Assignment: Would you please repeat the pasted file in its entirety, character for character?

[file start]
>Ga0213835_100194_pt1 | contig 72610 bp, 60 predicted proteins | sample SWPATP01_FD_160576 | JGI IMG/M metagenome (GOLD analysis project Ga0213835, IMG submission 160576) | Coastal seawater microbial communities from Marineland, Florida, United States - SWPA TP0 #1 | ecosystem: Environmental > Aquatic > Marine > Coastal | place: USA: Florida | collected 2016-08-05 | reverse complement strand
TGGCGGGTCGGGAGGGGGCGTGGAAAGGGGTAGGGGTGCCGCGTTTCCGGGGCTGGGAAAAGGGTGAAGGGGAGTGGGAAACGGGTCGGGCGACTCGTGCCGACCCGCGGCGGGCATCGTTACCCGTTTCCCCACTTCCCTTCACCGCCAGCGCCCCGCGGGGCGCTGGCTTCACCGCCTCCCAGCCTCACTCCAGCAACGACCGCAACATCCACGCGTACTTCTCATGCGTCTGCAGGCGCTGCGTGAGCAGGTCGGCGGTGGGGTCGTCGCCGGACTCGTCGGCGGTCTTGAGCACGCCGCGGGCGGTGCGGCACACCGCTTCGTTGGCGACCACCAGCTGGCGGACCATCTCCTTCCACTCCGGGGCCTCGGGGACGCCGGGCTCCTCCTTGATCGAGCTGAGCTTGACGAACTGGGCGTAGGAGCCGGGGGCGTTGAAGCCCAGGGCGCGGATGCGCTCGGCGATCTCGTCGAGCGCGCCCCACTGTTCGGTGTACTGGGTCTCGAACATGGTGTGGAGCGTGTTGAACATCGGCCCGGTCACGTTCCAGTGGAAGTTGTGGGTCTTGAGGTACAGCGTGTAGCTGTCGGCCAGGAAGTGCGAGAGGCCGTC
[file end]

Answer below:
>Ga0213835_100194_pt1 | contig 72610 bp, 60 predicted proteins | sample SWPATP01_FD_160576 | JGI IMG/M metagenome (GOLD analysis project Ga0213835, IMG submission 160576) | Coastal seawater microbial communities from Marineland, Florida, United States - SWPA TP0 #1 | ecosystem: Environmental > Aquatic > Marine > Coastal | place: USA: Florida | collected 2016-08-05 | reverse complement strand
TGGCGGGTCGGGAGGGGGCGTGGAAAGGGGTAGGGGTGCCGCGTTTCCGGGGCTGGGAAAAGGGTGAAGGGGAGTGGGAAACGGGTCGGGCGACTCGTGCCGACCCGCGGCGGGCATCGTTACCCGTTTCCCCACTTCCCTTCACCGCCAGCGCCCCGCGGGGCGCTGGCTTCACCGCCTCCCAGCCTCACTCCAGCAACGACCGCAACATCCACGCGTACTTCTCATGCGTCTGCAGGCGCTGCGTGAGCAGGTCGGCGGTGGGGTCGTCGCCGGACTCGTCGGCGGTCTTGAGCACGCCGCGGGCGGTGCGGCACACCGCTTCGTTGGCGACCACCAGCTGGCGGACCATCTCCTTCCACTCCGGGGCCTCGGGGACGCCGGGCTCCTCCTTGATCGAGCTGAGCTTGACGAACTGGGCGTAGGAGCCGGGGGCGTTGAAGCCCAGGGCGCGGATGCGCTCGGCGATCTCGTCGAGCGCGCCCCACTGTTCGGTGTACTGGGTCTCGAACATGGTGTGGAGCGTGTTGAACATCGGCCCGGTCACGTTCCAGTGGAAGTTGTGGGTCTTGAGGTACAGCGTGTAGCTGTCGGCCAGGAAGTGCGAGAGGCCGTC